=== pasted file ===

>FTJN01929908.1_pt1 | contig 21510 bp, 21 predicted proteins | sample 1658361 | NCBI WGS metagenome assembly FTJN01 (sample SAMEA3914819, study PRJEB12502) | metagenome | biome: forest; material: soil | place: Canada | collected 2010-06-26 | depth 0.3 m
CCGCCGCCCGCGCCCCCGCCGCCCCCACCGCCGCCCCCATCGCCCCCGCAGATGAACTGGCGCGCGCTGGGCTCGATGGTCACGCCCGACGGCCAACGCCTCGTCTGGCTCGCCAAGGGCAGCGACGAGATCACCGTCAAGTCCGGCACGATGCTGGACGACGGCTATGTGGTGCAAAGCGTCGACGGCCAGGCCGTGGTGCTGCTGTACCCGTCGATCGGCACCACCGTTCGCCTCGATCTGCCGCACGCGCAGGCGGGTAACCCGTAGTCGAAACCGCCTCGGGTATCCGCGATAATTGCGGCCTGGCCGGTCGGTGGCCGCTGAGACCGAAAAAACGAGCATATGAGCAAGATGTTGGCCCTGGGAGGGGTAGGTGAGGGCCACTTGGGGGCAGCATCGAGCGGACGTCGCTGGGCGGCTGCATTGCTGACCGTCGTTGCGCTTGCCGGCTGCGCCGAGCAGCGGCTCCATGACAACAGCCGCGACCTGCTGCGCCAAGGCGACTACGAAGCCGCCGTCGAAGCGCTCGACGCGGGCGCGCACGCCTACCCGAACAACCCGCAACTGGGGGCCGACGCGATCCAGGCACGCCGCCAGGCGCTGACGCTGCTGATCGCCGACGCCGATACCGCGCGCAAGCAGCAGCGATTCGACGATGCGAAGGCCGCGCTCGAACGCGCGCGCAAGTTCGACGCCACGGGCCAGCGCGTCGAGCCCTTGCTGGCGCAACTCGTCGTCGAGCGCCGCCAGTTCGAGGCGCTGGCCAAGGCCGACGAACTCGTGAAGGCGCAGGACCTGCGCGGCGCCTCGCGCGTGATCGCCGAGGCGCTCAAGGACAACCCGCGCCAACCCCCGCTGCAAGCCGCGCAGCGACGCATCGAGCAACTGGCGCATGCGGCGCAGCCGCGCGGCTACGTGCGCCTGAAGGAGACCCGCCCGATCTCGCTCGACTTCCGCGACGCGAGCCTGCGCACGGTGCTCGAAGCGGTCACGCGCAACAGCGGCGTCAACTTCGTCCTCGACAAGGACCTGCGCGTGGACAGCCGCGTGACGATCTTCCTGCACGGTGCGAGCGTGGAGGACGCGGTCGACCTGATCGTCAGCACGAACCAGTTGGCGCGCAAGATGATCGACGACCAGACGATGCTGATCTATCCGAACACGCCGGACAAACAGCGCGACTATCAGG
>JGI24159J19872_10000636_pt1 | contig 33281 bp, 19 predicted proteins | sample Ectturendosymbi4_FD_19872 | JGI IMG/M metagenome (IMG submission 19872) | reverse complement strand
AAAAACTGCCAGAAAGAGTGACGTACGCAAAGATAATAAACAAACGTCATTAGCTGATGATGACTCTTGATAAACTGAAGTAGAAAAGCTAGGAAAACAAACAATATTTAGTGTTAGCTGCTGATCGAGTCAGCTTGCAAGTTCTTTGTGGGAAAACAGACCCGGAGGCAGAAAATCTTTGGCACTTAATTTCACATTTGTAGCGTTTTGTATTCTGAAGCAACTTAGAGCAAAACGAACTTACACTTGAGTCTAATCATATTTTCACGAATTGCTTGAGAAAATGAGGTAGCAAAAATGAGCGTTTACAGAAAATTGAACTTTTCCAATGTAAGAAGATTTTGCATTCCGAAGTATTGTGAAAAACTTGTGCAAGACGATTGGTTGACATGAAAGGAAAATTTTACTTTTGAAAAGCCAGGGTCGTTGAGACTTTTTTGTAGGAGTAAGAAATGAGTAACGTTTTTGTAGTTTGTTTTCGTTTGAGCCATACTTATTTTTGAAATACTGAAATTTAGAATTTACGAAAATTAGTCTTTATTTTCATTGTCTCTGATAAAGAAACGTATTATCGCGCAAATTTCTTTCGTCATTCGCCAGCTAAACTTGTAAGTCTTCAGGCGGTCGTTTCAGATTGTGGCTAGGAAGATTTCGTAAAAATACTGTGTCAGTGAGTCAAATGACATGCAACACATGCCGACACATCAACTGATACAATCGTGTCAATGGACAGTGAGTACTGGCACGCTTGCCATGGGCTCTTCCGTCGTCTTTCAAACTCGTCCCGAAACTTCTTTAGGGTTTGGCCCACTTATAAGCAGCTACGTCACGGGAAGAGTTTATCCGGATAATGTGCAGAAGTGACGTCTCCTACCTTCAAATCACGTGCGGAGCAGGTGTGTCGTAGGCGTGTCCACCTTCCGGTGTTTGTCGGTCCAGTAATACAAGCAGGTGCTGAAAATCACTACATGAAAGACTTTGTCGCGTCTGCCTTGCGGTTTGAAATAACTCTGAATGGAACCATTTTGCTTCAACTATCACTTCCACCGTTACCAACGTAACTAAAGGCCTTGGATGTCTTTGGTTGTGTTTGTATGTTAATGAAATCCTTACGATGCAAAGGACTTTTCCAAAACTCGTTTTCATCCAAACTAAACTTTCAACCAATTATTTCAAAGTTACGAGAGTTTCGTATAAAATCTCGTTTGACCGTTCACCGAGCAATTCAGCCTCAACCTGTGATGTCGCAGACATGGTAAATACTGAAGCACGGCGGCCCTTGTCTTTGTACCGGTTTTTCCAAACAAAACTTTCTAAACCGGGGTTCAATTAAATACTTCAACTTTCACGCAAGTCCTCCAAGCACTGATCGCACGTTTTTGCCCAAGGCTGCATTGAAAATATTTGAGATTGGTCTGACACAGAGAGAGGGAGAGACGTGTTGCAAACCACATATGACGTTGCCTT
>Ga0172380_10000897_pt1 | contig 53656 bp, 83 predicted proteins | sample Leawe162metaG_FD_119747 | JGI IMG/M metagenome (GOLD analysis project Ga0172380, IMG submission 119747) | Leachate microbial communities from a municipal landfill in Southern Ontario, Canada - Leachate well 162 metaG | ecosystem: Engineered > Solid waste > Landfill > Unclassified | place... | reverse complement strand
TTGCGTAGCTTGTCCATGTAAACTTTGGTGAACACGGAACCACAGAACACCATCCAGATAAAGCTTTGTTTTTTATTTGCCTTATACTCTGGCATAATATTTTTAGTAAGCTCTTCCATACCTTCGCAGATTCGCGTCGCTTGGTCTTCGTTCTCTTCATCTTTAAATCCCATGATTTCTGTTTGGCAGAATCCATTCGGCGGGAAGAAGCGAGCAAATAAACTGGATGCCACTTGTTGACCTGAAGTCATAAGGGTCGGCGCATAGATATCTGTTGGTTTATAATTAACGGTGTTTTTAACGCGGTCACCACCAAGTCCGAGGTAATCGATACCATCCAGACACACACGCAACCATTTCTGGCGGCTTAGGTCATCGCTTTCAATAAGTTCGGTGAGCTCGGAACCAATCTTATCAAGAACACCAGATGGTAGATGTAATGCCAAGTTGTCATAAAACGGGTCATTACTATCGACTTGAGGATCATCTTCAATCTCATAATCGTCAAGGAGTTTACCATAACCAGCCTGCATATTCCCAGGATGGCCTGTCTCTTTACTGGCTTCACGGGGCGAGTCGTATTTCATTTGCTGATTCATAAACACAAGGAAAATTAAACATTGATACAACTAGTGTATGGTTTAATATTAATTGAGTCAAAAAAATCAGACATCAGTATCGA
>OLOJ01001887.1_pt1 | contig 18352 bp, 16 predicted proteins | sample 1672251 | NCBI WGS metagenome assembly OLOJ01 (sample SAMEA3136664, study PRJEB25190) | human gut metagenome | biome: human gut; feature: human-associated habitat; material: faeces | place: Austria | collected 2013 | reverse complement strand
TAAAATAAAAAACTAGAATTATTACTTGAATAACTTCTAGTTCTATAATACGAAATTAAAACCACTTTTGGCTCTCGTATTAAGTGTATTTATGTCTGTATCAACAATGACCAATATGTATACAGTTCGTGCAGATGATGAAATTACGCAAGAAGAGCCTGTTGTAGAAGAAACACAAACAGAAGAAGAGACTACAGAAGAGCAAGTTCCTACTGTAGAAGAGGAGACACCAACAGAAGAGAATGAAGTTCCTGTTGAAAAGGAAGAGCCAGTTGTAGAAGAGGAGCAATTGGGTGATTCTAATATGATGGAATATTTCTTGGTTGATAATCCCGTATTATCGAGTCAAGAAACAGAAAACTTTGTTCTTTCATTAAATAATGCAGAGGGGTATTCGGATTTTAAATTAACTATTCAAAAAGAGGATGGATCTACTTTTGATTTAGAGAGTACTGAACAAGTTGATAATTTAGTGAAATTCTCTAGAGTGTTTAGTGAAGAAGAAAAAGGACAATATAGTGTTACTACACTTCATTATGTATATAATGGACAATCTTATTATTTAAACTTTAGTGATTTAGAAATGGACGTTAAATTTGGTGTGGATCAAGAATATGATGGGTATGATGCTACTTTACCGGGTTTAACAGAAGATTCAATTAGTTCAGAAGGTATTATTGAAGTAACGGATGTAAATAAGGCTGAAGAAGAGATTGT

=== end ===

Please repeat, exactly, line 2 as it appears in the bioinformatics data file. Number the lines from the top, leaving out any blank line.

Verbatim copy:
CCGCCGCCCGCGCCCCCGCCGCCCCCACCGCCGCCCCCATCGCCCCCGCAGATGAACTGGCGCGCGCTGGGCTCGATGGTCACGCCCGACGGCCAACGCCTCGTCTGGCTCGCCAAGGGCAGCGACGAGATCACCGTCAAGTCCGGCACGATGCTGGACGACGGCTATGTGGTGCAAAGCGTCGACGGCCAGGCCGTGGTGCTGCTGTACCCGTCGATCGGCACCACCGTTCGCCTCGATCTGCCGCACGCGCAGGCGGGTAACCCGTAGTCGAAACCGCCTCGGGTATCCGCGATAATTGCGGCCTGGCCGGTCGGTGGCCGCTGAGACCGAAAAAACGAGCATATGAGCAAGATGTTGGCCCTGGGAGGGGTAGGTGAGGGCCACTTGGGGGCAGCATCGAGCGGACGTCGCTGGGCGGCTGCATTGCTGACCGTCGTTGCGCTTGCCGGCTGCGCCGAGCAGCGGCTCCATGACAACAGCCGCGACCTGCTGCGCCAAGGCGACTACGAAGCCGCCGTCGAAGCGCTCGACGCGGGCGCGCACGCCTACCCGAACAACCCGCAACTGGGGGCCGACGCGATCCAGGCACGCCGCCAGGCGCTGACGCTGCTGATCGCCGACGCCGATACCGCGCGCAAGCAGCAGCGATTCGACGATGCGAAGGCCGCGCTCGAACGCGCGCGCAAGTTCGACGCCACGGGCCAGCGCGTCGAGCCCTTGCTGGCGCAACTCGTCGTCGAGCGCCGCCAGTTCGAGGCGCTGGCCAAGGCCGACGAACTCGTGAAGGCGCAGGACCTGCGCGGCGCCTCGCGCGTGATCGCCGAGGCGCTCAAGGACAACCCGCGCCAACCCCCGCTGCAAGCCGCGCAGCGACGCATCGAGCAACTGGCGCATGCGGCGCAGCCGCGCGGCTACGTGCGCCTGAAGGAGACCCGCCCGATCTCGCTCGACTTCCGCGACGCGAGCCTGCGCACGGTGCTCGAAGCGGTCACGCGCAACAGCGGCGTCAACTTCGTCCTCGACAAGGACCTGCGCGTGGACAGCCGCGTGACGATCTTCCTGCACGGTGCGAGCGTGGAGGACGCGGTCGACCTGATCGTCAGCACGAACCAGTTGGCGCGCAAGATGATCGACGACCAGACGATGCTGATCTATCCGAACACGCCGGACAAACAGCGCGACTATCAGG